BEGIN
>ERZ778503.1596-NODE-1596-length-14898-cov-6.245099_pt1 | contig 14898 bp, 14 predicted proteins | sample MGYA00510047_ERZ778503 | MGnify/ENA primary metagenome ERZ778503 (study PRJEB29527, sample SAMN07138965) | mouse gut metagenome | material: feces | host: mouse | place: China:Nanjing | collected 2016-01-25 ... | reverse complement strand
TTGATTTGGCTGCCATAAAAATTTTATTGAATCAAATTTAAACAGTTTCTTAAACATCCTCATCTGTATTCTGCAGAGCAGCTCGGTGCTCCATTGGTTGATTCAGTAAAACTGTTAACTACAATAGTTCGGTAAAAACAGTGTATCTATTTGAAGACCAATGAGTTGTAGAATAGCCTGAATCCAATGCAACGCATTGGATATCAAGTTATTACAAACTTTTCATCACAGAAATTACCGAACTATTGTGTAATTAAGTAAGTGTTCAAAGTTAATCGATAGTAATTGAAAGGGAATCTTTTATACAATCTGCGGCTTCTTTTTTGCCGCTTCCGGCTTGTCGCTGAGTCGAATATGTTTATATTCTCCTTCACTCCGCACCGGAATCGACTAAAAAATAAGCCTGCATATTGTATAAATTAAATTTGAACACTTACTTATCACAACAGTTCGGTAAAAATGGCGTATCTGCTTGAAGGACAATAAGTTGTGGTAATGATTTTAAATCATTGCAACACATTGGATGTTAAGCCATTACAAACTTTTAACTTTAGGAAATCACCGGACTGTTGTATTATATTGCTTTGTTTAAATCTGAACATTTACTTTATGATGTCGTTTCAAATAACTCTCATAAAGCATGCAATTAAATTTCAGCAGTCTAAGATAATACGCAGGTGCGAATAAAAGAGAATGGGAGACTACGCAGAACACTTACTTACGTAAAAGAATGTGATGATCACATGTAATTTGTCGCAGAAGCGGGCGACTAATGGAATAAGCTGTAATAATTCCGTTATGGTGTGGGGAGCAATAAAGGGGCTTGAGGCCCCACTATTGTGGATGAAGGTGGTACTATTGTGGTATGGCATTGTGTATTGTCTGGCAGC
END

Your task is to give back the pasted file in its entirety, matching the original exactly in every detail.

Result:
>ERZ778503.1596-NODE-1596-length-14898-cov-6.245099_pt1 | contig 14898 bp, 14 predicted proteins | sample MGYA00510047_ERZ778503 | MGnify/ENA primary metagenome ERZ778503 (study PRJEB29527, sample SAMN07138965) | mouse gut metagenome | material: feces | host: mouse | place: China:Nanjing | collected 2016-01-25 ... | reverse complement strand
TTGATTTGGCTGCCATAAAAATTTTATTGAATCAAATTTAAACAGTTTCTTAAACATCCTCATCTGTATTCTGCAGAGCAGCTCGGTGCTCCATTGGTTGATTCAGTAAAACTGTTAACTACAATAGTTCGGTAAAAACAGTGTATCTATTTGAAGACCAATGAGTTGTAGAATAGCCTGAATCCAATGCAACGCATTGGATATCAAGTTATTACAAACTTTTCATCACAGAAATTACCGAACTATTGTGTAATTAAGTAAGTGTTCAAAGTTAATCGATAGTAATTGAAAGGGAATCTTTTATACAATCTGCGGCTTCTTTTTTGCCGCTTCCGGCTTGTCGCTGAGTCGAATATGTTTATATTCTCCTTCACTCCGCACCGGAATCGACTAAAAAATAAGCCTGCATATTGTATAAATTAAATTTGAACACTTACTTATCACAACAGTTCGGTAAAAATGGCGTATCTGCTTGAAGGACAATAAGTTGTGGTAATGATTTTAAATCATTGCAACACATTGGATGTTAAGCCATTACAAACTTTTAACTTTAGGAAATCACCGGACTGTTGTATTATATTGCTTTGTTTAAATCTGAACATTTACTTTATGATGTCGTTTCAAATAACTCTCATAAAGCATGCAATTAAATTTCAGCAGTCTAAGATAATACGCAGGTGCGAATAAAAGAGAATGGGAGACTACGCAGAACACTTACTTACGTAAAAGAATGTGATGATCACATGTAATTTGTCGCAGAAGCGGGCGACTAATGGAATAAGCTGTAATAATTCCGTTATGGTGTGGGGAGCAATAAAGGGGCTTGAGGCCCCACTATTGTGGATGAAGGTGGTACTATTGTGGTATGGCATTGTGTATTGTCTGGCAGC